If time since last prophylactic dose ≤7 days: Additional dose may not be needed.

If time since last prophylactic dose 8 to 21 days: Additional partial or full dose may be necessary based on factor XIII activity level

If time since last prophylactic dose 21 to 28 days: Administer full prophylactic dose

Dosing: Geriatric

Refer to adult dosing.

Dosing: Pediatric

Congenital factor XIII deficiency: Infants, Children, and Adolescents: IV:

Prophylaxis:

Initial: 40 units/kg

Maintenance: Adjust dose in 5 units/kg increments based on factor XIII activity trough levels (target level of 5% to 20% using Berichrom activity assay) and clinical response; repeat every 28 days

Factor XIII Activity Trough Level (%):

One trough level <5%: Increase dosage by 5 units/kg

Trough level 5% to 20%: No dosage change

Two trough levels >20%: Decrease dosage by 5 units/kg

One trough level >25%: Decrease dosage by 5 units/kg

Treatment, perioperative management of surgical bleeding: Individualize dosing based on factor XIII activity level, type of surgery, and clinical response; monitor factor XIII activity levels during and after surgery:

If time since last prophylactic dose ≤7 days: Additional dose may not be needed.

If time since last prophylactic dose 8 to 21 days: Additional partial or full dose may be necessary based on factor XIII activity level.

If time since last prophylactic dose 21 to 28 days: Administer full prophylactic dose.

Reconstitution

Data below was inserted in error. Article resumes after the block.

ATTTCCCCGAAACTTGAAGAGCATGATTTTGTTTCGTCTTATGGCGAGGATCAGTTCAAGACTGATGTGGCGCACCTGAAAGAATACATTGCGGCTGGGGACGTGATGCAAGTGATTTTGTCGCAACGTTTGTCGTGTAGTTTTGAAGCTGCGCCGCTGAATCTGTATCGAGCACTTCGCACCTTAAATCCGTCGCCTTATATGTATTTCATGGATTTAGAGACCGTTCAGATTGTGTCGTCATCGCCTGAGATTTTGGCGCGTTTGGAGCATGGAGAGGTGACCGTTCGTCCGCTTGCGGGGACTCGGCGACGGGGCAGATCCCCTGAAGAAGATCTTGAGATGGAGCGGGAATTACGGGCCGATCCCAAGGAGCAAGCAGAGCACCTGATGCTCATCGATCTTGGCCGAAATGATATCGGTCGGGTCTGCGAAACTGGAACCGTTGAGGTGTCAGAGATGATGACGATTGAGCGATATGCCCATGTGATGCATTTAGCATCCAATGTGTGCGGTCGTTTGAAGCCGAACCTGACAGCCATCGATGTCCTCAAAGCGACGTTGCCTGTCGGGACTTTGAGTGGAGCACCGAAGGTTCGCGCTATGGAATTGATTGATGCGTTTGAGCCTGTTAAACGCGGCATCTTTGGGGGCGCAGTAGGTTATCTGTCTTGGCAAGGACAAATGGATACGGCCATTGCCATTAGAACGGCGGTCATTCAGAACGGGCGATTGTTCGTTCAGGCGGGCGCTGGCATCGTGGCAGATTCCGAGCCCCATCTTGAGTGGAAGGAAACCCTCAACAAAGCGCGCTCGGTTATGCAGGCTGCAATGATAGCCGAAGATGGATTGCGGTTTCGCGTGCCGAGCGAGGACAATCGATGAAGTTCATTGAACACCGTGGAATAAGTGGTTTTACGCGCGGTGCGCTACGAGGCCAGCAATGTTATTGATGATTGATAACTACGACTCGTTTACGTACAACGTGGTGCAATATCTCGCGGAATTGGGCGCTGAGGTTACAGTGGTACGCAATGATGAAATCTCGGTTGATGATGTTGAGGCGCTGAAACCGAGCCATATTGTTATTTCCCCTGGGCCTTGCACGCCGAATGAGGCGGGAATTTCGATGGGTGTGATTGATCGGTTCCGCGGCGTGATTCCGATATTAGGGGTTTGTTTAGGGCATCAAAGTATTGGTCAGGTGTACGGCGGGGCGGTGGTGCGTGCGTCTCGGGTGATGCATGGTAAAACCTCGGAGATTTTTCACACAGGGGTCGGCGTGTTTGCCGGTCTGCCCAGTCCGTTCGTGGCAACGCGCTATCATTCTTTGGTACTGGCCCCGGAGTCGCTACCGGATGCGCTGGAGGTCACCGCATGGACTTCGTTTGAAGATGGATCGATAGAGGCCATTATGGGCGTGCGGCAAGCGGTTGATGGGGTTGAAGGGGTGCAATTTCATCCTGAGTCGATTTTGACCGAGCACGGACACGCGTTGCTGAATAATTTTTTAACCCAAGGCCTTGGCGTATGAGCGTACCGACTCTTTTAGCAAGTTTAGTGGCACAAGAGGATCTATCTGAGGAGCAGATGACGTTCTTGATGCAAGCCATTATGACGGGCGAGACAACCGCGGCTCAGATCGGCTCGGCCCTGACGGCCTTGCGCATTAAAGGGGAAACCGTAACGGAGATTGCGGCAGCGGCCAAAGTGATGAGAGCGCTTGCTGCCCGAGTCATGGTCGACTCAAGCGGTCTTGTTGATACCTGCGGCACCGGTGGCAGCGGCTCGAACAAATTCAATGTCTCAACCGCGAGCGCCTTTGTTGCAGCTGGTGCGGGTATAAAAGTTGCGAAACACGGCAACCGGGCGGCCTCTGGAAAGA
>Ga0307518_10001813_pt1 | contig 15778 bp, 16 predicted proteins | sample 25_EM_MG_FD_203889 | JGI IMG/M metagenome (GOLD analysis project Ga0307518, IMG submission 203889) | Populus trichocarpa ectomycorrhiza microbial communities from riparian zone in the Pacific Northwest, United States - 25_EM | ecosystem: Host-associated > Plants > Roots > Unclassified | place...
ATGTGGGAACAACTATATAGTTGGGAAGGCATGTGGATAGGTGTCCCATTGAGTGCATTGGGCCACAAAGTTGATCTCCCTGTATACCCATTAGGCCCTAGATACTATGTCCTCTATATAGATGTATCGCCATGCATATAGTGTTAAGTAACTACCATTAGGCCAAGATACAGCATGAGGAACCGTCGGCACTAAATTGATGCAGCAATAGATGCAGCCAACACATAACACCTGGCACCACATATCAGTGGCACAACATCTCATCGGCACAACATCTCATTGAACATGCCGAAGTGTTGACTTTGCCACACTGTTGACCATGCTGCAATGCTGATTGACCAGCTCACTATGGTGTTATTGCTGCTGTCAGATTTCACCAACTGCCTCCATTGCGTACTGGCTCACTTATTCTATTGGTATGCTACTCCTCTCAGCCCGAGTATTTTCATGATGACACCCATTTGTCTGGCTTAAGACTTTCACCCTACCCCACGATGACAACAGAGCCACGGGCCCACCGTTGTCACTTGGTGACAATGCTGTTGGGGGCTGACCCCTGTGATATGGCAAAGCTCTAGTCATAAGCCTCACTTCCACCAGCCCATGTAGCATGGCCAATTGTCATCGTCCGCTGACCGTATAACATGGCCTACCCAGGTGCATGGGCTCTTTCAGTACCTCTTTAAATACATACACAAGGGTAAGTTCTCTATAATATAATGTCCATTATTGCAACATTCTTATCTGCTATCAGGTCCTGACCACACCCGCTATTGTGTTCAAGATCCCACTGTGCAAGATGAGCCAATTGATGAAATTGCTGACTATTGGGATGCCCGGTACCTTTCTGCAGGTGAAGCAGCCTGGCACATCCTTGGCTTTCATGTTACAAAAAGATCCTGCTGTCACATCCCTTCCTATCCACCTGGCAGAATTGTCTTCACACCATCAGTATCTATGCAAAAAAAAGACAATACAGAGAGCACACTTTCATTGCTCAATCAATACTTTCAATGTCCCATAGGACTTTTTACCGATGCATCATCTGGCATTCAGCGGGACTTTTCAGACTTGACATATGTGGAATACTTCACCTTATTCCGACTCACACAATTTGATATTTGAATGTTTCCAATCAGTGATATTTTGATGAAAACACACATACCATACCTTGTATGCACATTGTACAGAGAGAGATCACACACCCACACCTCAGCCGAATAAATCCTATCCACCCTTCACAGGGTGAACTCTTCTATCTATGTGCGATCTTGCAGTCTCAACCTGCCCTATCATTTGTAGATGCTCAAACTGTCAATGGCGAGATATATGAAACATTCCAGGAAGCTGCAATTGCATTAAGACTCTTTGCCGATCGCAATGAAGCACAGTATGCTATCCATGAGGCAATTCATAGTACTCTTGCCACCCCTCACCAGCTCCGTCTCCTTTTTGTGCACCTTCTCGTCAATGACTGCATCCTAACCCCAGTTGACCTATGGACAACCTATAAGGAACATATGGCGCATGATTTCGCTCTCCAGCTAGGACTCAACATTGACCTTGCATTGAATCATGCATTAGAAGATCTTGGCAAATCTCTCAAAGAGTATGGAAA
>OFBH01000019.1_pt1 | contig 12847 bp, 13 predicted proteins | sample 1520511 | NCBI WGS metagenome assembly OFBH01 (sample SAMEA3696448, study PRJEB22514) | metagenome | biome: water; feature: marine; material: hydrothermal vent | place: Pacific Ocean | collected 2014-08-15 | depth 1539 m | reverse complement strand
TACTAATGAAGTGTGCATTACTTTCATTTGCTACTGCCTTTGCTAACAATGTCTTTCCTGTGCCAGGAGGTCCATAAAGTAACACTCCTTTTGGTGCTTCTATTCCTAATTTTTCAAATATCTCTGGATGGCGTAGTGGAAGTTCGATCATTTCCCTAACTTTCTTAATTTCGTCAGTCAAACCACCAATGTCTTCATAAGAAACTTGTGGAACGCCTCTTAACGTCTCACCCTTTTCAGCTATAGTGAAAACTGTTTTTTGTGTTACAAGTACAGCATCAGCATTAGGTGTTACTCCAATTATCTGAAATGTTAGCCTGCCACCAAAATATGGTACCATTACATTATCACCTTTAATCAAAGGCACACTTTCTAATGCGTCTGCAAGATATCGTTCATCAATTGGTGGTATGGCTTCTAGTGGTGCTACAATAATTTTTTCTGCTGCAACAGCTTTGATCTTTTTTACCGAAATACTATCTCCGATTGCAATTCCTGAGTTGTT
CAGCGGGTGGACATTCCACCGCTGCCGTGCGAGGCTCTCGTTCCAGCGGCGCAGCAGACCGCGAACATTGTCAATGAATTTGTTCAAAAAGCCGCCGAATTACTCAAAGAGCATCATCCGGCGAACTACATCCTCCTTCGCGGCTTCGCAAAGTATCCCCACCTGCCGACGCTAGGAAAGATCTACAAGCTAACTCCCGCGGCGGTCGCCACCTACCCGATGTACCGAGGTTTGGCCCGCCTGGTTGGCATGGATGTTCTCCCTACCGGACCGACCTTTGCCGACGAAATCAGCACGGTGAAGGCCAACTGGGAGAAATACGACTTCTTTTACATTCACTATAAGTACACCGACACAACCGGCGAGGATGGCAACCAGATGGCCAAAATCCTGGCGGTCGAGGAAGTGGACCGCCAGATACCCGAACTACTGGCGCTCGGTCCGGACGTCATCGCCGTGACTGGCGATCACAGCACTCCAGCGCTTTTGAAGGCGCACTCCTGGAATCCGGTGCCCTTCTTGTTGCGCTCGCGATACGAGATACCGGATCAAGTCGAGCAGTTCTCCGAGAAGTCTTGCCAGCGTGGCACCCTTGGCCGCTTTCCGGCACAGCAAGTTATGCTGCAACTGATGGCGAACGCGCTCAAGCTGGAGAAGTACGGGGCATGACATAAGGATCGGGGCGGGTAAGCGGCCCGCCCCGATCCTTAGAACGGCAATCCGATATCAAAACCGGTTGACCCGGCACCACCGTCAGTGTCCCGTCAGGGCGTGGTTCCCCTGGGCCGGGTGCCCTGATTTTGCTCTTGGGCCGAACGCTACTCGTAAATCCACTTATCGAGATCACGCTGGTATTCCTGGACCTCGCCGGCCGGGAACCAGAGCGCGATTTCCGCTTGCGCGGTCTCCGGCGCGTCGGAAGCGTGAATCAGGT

Reconstitute with provided diluent (SWFI); gently swirl; do not shake. Product and diluent should be at room temperature prior to reconstitution. Reconstituted solution should be used within 4 hours (US labeling) or 3 hours (Canadian labeling); do not refrigerate or freeze.

Administration

IV: Administer by IV infusion at a rate not to exceed 4 mL/minute. Product should be brought to room temperature prior to infusing. Administer through a separate infusion line.

Storage

Store at 2°C to 8°C (36°F to 46°F); do not freeze. Protect from light. May be stored at room temperature (≤25°C [≤77°F]) for up to 6 months; do not return to refrigerator if stored at room temperature.

Drug Interactions

There are no known significant interactions.

Adverse Reactions

Frequency not defined.

>1%:

Central nervous system: Chills, headache

Dermatologic: Erythema, pruritus, skin rash

Endocrine & metabolic: Increased lactate dehydrogenase

Hematologic & oncologic: Hematoma

Hypersensitivity: Hypersensitivity reaction